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Andrew Konisberg zipadeedoodazipadeeay / France, Male, 56
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Andrew Konisberg's last comments on poems and poets

  • POEM: 0057 Strict Tempo - A Poem To Dance To by Michael Shepherd (7/4/2005 11:58:00 AM) told me you 'felt a poem coming on' on Sylvester. I have only heard of the man through some quip of Beatles-era Lennon. I've been to Cheam but never to the Purley-white-gates (ahem) , mercifully...I left a comment on your WS poem...I am still too young to be nostalgic, but I liked the jockstrap concern...adolescents haven't changed aside from the glue, the drugs, the mobile phone, the alcholism, the 'happy-slapping', the gang warfare seige mentality...actually, I think I prefer the adolescents depicted your poem....heh heh...I bet this was a treat for you to write, Michael. As Dan Maskerville (sic?) used to say: ' good shot, Martina! '

  • POEM: ! Dear Will Shakespeare, by Michael Shepherd (7/4/2005 11:43:00 AM)

    very well put, sir! I really don't know how Poe-taster snuck in there (as a poet, anyhow) ...I've always thought of Maya's work as being more important than the type on the page. I think she wrote some very fine things... 'They Went Home' (for example) ... but Maya's reputation is particularly lofty because of what she stood for and, in her case, that is worth celebrating. I don't think she's one of the finest poets of all time but I think she embraced the mantle of free speech, and fighting the honourable fight and so I won't quibble with the fact that Maya means so much for so many people. Few of us would argue with Ted Hughes, Plath, Dickinson...that may be something nearly all of us could agree upon... I guess William should be awarded the post-life achievement award because while his work was not always fashionable, it was championed after his death by even his laconic rival Jonson (who wasn't always so gracious in Shakespeare's lifetime: 'he knows a little Latin, less Greek' etc.) ...then Shakespeare drifted off the radar until Samuel Johnson and others placed him back on his pedal stool...and William's hardly looked back since the 1750's....and Eliot's hatchet-jobs on his plays seemed to, contrarily, throw William back into the foremost 20th century spotlight...Hazlitt and Coleridge did their bit previously, to glorify the Bard...and now, the man can't put a foot wrong! T'would be a brave person that went against critical opinion of centuries upon the merits of his plays (glorious poetry in there, methinks), 'Measure for Measure' is a bit 'duff' could WS not be number one? that's the big question. Shel Silverstein or Hughes or Dickinson versus Shakespeare? It's almost an embarrassing contest...and 2 of those poets I think are fabulous! W.S. on the Top 500 list: 'Shall I compare thee to a silly display? / thou art less fruitful and illegitimate...'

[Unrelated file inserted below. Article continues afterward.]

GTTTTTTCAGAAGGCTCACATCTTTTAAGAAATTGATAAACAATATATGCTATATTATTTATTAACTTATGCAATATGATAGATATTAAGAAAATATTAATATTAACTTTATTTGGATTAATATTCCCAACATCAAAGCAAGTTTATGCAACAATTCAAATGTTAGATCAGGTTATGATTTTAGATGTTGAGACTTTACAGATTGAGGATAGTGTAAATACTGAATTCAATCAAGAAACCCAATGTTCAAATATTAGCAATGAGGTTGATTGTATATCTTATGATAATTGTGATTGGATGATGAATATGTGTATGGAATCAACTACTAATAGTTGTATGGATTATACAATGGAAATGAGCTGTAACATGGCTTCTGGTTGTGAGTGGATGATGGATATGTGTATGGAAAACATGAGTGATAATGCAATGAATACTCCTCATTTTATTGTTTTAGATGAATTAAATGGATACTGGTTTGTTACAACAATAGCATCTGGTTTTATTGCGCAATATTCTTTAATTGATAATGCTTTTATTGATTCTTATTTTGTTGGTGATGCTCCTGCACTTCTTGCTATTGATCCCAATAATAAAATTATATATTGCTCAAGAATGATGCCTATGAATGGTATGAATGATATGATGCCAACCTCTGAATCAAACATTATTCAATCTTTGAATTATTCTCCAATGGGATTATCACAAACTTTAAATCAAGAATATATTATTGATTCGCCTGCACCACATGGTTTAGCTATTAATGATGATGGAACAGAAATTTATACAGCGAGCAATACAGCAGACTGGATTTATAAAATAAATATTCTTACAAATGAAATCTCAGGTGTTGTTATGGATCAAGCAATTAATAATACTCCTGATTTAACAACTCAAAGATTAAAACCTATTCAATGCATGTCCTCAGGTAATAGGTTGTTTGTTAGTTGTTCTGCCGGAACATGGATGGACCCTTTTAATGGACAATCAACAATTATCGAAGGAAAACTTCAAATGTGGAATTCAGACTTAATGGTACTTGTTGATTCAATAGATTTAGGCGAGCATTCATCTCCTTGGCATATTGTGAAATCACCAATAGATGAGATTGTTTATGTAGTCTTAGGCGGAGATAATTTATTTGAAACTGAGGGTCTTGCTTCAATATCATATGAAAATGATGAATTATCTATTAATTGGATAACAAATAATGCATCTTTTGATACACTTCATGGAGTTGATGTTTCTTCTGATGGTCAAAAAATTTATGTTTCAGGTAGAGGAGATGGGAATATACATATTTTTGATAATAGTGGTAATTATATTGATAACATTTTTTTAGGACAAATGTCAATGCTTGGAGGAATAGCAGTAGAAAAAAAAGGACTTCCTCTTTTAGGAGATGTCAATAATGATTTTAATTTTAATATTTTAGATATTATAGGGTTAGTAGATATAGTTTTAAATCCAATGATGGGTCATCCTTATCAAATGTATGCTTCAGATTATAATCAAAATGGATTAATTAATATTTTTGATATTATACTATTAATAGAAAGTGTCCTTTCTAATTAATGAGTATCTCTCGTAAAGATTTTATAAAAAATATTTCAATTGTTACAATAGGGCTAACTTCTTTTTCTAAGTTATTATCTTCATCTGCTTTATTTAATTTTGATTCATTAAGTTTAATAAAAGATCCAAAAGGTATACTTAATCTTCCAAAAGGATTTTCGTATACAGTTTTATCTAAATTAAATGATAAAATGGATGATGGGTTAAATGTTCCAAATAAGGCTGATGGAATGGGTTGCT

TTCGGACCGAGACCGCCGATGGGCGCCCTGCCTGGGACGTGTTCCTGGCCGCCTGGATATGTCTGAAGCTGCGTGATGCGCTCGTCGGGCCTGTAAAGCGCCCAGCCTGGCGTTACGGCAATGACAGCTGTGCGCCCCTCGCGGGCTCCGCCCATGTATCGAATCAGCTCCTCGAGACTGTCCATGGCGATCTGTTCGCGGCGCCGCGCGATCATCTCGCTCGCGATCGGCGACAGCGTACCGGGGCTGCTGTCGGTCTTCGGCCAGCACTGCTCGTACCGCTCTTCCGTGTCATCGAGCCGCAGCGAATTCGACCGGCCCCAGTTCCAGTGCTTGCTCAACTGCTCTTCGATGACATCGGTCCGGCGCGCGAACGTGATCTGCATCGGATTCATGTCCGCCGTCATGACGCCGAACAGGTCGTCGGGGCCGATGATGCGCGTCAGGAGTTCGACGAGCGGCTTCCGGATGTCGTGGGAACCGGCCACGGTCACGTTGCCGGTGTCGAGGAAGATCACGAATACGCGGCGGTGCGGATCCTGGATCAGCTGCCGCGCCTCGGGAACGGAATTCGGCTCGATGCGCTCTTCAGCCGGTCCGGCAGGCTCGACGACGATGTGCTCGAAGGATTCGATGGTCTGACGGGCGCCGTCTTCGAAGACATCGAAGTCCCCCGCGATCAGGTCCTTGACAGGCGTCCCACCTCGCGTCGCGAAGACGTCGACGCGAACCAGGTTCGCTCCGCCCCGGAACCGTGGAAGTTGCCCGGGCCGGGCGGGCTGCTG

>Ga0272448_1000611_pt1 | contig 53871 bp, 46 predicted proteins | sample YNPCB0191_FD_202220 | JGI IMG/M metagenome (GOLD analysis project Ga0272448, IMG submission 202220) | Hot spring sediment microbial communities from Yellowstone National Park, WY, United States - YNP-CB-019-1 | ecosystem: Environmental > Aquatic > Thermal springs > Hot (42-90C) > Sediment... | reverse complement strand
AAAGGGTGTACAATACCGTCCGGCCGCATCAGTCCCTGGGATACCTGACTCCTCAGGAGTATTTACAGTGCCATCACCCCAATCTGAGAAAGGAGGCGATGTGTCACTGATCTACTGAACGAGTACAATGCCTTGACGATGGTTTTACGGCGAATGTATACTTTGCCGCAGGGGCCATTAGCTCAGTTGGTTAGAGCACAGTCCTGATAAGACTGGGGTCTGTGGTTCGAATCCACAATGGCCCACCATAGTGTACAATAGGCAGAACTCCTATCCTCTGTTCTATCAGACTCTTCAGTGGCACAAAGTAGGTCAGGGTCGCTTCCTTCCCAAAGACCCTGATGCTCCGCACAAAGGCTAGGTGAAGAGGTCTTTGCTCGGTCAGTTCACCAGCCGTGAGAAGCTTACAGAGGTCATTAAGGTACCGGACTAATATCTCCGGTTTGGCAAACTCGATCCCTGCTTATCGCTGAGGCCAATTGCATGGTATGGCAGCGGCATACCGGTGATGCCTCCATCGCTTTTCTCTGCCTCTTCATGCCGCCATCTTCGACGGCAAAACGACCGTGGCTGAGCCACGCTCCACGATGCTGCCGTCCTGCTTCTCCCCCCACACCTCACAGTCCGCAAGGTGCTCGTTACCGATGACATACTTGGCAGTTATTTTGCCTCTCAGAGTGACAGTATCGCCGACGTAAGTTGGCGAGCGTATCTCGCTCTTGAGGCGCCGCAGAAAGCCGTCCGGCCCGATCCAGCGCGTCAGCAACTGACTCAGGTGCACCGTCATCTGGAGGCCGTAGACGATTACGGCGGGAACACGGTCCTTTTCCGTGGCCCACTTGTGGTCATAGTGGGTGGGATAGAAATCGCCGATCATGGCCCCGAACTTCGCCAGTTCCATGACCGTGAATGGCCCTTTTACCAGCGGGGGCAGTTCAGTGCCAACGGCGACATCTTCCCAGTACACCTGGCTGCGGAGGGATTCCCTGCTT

• POEM: Dreams Of Delusion by Herbert Nehrlich (7/2/2005 5:21:00 AM)

    I think all of us have a similar dream. who here does not desire to be read? I thought the last 4 lines said everything rather neatly and closed the poem fittingly.

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